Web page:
This rollout is essential in giving brands more control over their advertising and ensuring their campaigns target the appropriate audience.


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Google’s Gary Illyes Answers Your SEO Questions On LinkedIn

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Google's Gary Illyes Answers Your SEO Questions On LinkedIn

Google Analyst Gary Illyes offers guidance on large robots.txt files, the SEO impact of website redesigns, and the correct use of rel-canonical tags.

Illyes is taking questions sent to him via LinkedIn direct message and answering them publicly, offering valuable insights for those in the SEO community.

It’s already newsworthy for a Google employee to share SEO advice. This is especially so given it’s Illyes, who isn’t as active on social media as colleagues like Search Advocate John Mueller and Developer Advocate Martin Splitt.

Throughout the past week, Illyes has shared advice and offered guidance on the following subjects:

  • Large robots.txt files
  • The SEO impact of website redesigns
  • The correct use of rel-canonical tags

Considering the engagement his posts are getting, there’s likely more to come. Here’s a summary of what you missed if you’re not following him on LinkedIn.

Keep Robots.Txt Files Under 500KB

Regarding a previously published poll on the size of robots.txt files, Illyes shares a PSA for those with a file size larger than 500kb.

Screenshot from: linkedin.com/in/garyillyes/, January 2023.

Illyes advises paying attention to the size of your website’s robots.txt file, especially if it’s larger than 500kb.

Google’s crawlers only process the first 500kb of the file, so it’s crucial to ensure that the most important information appears first.

Doing this can help ensure that your website is properly crawled and indexed by Google.

Website Redesigns May Cause Rankings To Go “Nuts”

When you redesign a website, it’s important to remember that its rankings in search engines may be affected.

As Illyes explains, this is because search engines use the HTML of your pages to understand and categorize the content on your site.

If you make changes to the HTML structure, such as breaking up paragraphs, using CSS styling instead of H tags, or adding unnecessary breaking tags, it can cause the HTML parsers to produce different results.

This can significantly impact your site’s rankings in search engines. Or, as Illyes phrases it, it can cause rankings to go “nuts”:

Google’s Gary Illyes Answers Your SEO Questions On LinkedInScreenshot from: linkedin.com/in/garyillyes/, January 2023.

Illyes advises using semantically similar HTML when redesigning the site and avoiding adding tags that aren’t necessary to minimize the SEO impact.

This will allow HTML parsers to better understand the content on your site, which can help maintain search rankings.

Don’t Use Relative Paths In Your Rel-Canonical

Don’t take shortcuts when implementing rel-canonical tags. Illyes strongly advises spelling out the entire URL path:

Google’s Gary Illyes Answers Your SEO Questions On LinkedInScreenshot from: linkedin.com/in/garyillyes/, January 2023.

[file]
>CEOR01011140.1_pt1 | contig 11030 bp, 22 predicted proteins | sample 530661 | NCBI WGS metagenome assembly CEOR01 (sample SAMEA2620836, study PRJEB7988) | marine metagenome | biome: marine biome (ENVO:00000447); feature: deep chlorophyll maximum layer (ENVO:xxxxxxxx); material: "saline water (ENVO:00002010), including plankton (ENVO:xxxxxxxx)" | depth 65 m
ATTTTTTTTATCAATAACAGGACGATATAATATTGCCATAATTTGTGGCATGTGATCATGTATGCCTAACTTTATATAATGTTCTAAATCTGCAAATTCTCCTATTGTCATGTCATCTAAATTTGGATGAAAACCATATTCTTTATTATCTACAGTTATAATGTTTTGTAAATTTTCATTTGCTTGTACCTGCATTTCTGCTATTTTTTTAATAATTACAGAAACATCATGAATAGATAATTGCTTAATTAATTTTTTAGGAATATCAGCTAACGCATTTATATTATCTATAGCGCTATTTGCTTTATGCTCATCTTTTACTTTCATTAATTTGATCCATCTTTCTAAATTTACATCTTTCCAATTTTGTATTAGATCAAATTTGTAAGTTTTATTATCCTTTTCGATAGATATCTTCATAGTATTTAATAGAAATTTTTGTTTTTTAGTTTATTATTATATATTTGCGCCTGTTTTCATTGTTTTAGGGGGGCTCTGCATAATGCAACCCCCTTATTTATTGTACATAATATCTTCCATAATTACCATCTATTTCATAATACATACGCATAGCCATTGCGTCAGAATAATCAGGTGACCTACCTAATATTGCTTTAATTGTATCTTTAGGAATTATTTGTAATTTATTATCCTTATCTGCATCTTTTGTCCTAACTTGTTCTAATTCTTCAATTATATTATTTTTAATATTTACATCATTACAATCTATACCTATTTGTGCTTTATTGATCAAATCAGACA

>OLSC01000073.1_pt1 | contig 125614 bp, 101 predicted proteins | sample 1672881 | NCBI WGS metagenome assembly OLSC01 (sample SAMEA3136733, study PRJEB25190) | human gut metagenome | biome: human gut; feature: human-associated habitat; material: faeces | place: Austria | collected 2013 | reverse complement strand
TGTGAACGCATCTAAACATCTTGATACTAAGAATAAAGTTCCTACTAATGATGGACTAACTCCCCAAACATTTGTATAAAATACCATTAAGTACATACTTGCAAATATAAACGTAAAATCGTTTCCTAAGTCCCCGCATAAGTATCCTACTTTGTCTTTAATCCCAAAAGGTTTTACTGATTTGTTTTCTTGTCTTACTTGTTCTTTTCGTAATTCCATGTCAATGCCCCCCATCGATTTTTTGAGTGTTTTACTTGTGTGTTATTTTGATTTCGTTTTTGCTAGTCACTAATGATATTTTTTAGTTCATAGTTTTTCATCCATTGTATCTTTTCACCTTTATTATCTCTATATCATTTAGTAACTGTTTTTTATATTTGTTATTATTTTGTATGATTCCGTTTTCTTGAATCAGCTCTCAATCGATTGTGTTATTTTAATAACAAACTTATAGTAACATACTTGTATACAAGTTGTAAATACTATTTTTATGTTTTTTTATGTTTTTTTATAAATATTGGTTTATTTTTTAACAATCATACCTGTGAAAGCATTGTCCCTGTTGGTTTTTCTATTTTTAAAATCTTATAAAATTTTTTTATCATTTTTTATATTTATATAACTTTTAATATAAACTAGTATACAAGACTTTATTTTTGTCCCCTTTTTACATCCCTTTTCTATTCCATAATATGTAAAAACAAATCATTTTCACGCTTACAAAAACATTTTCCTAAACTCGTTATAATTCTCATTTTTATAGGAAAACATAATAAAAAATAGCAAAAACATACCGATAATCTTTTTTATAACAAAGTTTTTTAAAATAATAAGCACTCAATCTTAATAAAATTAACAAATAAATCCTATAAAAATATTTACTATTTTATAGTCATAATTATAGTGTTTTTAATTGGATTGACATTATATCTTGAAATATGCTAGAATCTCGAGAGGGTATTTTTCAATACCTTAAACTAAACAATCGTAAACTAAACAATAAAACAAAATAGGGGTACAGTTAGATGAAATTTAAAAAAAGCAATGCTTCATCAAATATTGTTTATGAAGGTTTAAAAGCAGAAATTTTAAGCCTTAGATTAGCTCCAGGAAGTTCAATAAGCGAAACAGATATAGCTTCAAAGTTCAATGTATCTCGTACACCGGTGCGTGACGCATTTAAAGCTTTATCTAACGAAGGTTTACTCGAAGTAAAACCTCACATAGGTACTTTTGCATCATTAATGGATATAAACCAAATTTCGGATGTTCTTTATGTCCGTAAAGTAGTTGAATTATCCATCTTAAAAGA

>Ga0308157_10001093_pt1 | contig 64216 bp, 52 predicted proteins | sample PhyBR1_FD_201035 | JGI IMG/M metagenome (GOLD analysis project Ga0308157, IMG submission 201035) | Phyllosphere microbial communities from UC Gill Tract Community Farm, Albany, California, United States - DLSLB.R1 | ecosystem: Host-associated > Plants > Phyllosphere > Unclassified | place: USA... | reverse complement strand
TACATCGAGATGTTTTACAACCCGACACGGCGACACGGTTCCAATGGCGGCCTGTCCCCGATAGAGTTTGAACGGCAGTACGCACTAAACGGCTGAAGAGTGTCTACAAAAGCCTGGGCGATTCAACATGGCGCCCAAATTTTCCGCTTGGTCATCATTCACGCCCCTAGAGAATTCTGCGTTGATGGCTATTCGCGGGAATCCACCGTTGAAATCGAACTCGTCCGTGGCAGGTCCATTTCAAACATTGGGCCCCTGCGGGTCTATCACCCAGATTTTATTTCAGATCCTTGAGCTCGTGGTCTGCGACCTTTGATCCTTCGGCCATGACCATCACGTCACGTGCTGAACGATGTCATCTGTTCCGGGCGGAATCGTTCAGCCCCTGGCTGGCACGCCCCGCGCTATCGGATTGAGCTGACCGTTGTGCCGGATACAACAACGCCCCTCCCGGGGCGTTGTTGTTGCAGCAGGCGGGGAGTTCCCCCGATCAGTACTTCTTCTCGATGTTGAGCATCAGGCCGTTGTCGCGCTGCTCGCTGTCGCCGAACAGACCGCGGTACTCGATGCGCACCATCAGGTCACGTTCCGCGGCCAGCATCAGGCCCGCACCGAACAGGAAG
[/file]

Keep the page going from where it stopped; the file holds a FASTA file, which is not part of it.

Saving a few bytes using a relative path in the rel-canonical tag isn’t worth the potential issues it could cause.

Using relative paths may result in search engines treating it as a different URL, which can confuse search engines.

Spelling out the full URL path eliminates potential ambiguity and ensures that search engines identify the correct URL as the preferred version.

In Summary

By answering questions sent to him via direct message and offering his expertise, Illyes is giving back to the community and providing valuable insights on various SEO-related topics.

This is a testament to Illyes’ dedication to helping people understand how Google works. Send him a DM, and your question may be answered in a future LinkedIn post.


Source: LinkedIn

Featured Image: SNEHIT PHOTO/Shutterstock



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Everything You Need To Know

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Of all the many, many functions available in Google Ads, I have a few that are my favorites. And sitelink assets – previously known as sitelink extensions – are at the top of my list.

Why? Because they’re so versatile. You can do almost anything with them if you think through your strategy carefully.

For example, you can use the mighty sitelink in your advertising to:

  • Promote low search volume themes.
  • Push lagging products out the door.
  • Maximize hot sellers.
  • Highlight certain product categories.
  • Answer common questions.
  • Handle PR problems.

And that’s just a start! Sitelink assets can almost do it all.

Best Practices For Using Sitelink Assets Extensions

If you truly want to get the most out of your sitelinks, you need to think about your intention.

To help you with that, I’m going to lay out a few sitelink guidelines.

1. Get clear on your objectives. Before you start, you need to think about your goals. What are you trying to achieve with these assets? Are you advertising products or services? Will the asset work well with both branded and non-branded keywords? Your answers to these questions will help determine if your sitelinks are versatile and useful to the searcher.

2. Use sitelinks as part of your larger strategy. Don’t think of your sitelinks in isolation. You should also consider the accompanying ad, landing page, and other assets. Make sure they all work together in service to your overarching strategy.

3. Use a mix of sitelinks. Sitelinks can serve multiple purposes, so make sure you’re using a variety. For example, you don’t want to use every sitelink on an ad to promote on-sale products. Instead, use a mix. One could promote an on-sale product, one could generate leads, one could highlight a new product category, and one could direct prospective clients to useful information.

4. Create landing pages for your sitelinks. Ideally, you want to send users to landing pages that tightly correlate with your sitelink instead of just a regular page on your website.